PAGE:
Rais Bhuiyan has a remarkable story — one that continually inspires people from around the globe to interview and speak with him about his campaign, World without Hate. Rais’ story took root in Bangladesh and grew from seeds planted by his parents and strong Islamic beliefs in forgiveness. His life path led to his being an officer in the Bangladesh Air Force and student at the Sylhet Cadet College before traveling to New York in 1999 to study computer technology.
It was shortly after he moved to Dallas to seek career opportunities, however, that Rais would find himself needing to dig deep to cling to his strong family and faith-based roots — and later cultivate them — after a life-altering, traumatic incident. On September 21, 2001, just 10 days after the tragic events of 9/11, he was shot in the face by a white supremacist who called himself “the Arab slayer.” That fateful day would not only lead to Rais’ journey to rebuild his own life, but also help build a better world.
The man who shot Rais was Mark Stroman, who confessed to shooting Rais and killing two other South Asian workers, and was sentenced to death. Rais survived, but with the use of only one eye. He still carries 35 shotgun pellets embedded deep within his face. Many wouldn’t blame him if he were to respond to Stroman’s misguided actions with hate and anger, but Rais chose to take the high road, mounting an aggressive campaign to convince Texas authorities to reduce his assailant’s sentence from death to life in prison.
“It is due to Rais’ message of forgiveness that I am more content now than I have ever been,” Mark said prior to his execution during an interview with a documentary filmmaker. “If I don't make it, I want Rais to carry on his work teaching people not to be prejudiced. We need to make sure there is not another Mark Stroman,” noting earlier how “humbled” he was by Rais’ transformative efforts to promote healing instead of hate.
Rais worked tirelessly to save Stroman’s life, with pleas for clemency that in 2011, reached the U.S. Supreme Court. Though Stroman was executed, Rais continues his World without Hate campaign to promote healing, compassion and forgiveness.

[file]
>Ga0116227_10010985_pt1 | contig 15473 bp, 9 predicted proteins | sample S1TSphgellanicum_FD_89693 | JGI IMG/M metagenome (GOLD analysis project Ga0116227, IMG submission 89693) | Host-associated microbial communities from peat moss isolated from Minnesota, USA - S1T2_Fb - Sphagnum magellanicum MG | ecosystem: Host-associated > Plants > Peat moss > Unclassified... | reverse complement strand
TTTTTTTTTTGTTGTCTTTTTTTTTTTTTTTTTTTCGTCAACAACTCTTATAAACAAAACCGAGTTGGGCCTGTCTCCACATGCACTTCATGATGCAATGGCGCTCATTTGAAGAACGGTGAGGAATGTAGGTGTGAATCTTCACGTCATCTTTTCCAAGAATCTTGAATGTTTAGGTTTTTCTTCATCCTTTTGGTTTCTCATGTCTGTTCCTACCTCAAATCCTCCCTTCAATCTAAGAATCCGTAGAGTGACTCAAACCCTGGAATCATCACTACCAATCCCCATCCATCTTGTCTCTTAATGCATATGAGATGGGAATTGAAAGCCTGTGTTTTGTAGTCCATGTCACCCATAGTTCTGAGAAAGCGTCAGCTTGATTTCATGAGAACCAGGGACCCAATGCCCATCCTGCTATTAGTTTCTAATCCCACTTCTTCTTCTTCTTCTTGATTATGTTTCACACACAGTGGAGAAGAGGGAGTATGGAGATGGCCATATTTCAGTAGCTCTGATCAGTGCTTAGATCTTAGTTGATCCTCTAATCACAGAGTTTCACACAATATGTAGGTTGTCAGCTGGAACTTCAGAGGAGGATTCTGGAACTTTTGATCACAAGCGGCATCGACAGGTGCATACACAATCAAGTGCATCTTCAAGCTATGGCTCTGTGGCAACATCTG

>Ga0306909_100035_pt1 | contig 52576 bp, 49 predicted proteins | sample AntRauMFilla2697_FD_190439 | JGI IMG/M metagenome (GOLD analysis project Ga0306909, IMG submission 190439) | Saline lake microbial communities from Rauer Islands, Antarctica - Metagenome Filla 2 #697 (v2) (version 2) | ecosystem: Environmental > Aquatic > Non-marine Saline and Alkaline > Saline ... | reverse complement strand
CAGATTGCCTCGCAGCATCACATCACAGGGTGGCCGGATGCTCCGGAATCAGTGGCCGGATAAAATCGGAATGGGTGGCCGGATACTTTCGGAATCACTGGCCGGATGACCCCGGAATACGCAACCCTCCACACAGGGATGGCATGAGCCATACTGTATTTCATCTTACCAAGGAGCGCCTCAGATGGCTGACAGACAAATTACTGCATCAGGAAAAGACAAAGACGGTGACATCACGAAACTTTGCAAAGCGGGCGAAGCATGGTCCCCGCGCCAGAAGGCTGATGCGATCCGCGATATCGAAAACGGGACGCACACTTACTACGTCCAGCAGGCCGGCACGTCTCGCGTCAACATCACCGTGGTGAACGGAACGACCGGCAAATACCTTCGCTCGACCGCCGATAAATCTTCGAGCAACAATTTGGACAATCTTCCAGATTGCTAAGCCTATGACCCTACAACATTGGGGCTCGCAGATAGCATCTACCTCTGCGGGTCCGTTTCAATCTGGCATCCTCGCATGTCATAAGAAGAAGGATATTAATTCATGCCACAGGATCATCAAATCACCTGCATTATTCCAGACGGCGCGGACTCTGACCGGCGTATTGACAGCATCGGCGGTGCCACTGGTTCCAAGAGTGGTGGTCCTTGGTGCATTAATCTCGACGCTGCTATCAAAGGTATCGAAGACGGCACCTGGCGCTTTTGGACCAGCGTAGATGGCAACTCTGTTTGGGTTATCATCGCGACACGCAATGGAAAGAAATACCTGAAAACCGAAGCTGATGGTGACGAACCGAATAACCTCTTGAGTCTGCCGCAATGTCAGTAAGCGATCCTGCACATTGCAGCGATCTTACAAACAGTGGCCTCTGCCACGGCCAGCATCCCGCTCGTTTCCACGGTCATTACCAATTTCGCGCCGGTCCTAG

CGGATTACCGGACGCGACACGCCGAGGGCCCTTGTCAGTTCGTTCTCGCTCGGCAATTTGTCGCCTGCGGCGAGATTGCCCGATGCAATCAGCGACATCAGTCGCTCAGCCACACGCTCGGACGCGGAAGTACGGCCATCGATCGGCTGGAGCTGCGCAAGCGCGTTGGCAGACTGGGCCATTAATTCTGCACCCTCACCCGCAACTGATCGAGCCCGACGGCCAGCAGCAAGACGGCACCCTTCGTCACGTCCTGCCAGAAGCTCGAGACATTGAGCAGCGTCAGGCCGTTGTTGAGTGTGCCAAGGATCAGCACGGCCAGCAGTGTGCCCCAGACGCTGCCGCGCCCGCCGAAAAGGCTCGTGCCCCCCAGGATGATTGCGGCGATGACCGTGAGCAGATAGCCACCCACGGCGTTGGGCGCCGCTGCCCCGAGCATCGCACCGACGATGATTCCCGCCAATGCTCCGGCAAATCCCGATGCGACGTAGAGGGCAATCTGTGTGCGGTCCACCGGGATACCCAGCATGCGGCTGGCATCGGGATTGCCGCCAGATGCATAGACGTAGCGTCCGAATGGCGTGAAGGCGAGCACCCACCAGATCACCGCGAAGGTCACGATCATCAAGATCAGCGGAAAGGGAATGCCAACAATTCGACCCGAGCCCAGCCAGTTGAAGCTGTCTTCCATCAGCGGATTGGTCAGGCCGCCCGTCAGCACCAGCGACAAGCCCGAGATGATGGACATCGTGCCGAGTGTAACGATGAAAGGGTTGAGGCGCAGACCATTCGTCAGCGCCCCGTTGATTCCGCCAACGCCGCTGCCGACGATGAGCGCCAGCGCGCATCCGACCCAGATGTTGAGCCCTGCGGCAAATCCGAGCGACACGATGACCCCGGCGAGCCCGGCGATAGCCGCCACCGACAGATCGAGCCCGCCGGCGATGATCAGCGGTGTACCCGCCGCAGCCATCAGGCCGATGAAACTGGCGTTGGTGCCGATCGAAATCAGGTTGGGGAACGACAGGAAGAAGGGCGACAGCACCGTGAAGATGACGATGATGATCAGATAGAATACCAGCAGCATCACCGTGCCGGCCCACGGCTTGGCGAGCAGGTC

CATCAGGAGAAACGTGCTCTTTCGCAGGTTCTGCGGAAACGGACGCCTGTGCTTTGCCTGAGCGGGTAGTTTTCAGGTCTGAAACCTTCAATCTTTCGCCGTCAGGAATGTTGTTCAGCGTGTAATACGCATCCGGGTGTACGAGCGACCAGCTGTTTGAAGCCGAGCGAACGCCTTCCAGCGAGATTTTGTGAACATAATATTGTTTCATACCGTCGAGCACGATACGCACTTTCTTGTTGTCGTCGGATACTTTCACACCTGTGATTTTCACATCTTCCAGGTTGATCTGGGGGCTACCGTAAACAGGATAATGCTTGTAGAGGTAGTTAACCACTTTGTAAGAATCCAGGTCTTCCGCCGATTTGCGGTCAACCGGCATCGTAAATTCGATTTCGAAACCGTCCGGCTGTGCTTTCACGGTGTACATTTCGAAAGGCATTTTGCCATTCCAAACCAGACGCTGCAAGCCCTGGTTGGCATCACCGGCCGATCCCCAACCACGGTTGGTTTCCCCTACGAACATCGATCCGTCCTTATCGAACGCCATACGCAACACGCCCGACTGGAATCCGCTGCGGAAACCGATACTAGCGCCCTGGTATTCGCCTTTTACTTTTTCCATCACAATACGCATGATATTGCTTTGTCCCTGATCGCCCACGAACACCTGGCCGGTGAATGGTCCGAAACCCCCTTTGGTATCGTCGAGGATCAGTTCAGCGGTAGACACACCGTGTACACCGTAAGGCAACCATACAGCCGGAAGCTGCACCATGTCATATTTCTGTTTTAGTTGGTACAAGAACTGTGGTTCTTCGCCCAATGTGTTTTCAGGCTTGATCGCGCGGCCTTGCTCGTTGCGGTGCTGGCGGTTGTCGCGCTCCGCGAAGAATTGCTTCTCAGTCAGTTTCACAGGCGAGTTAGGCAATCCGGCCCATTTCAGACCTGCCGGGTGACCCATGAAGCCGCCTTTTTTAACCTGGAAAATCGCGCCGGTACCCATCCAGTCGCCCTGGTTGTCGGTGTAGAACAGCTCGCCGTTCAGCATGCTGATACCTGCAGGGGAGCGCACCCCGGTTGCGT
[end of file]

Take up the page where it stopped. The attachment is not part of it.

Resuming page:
Reporters from America, Australia, Britain, Brazil, Canada, Denmark, France, Germany, Japan, New Zealand and Switzerland have told and continue to share Rais’ story and vision, leading to prominent features in The New York Times, Der Spiegel, Esquire, D magazine and many more. He told MSNBC, “I’m trying to do my best not to allow the loss of another human life. I'll knock on every door possible.”He added, "In Islam it says that saving one human life is the same as saving the entire mankind. Since I forgave him, all those principles encouraged me to go even further, and stop his execution and save another human life.”
Anand Giridharadas, author of the accomplished India Calling, released The True American: Murder and Mercy in Texas, a 2014 The New York Times Book Review 100 Notable Books, on Bhuiyan’s remarkable story and experience. Academy Award winner Kathryn Bigelow has also picked Bhuiyan’s inspiring story as one of her next directorial effort, starring Tom Hardy and others.
Rais speaks regularly around the world, in intimate group settings and as keynote in large venues, to members of the European Union, German Parliament, Amnesty International, the Council on American-Islamic Relations, the United Nations’ Ambassador Delegation Women’s Club, numerous school, college and university audiences, community organizations, conference audiences, religious institutions, non-profit organizations, reading and book clubs, and diversity and social justice groups.
His actions have led to prominent awards as:
• 2014 American Heritage Award by the American Immigration Council
• 2011 American of the Year, an Esquire Magazine designation Rais shared with such dignitaries as astronaut Mark Kelly and Apple founder Steve Jobs
• Search for Common Ground Award from Search for Common Ground, an international non-governmental agency focused on overcoming conflict
• 2011 Peace Maker of the Year from the Dallas Peace Center
• Council on American-Islamic Relations’ national 2011 Peace and Justice Award and the Bridge Builder Award from its Texas chapter
• Excellence for Human Service Award from United for Change, an American nonprofit dedicated to increasing awareness and understanding of Muslim issues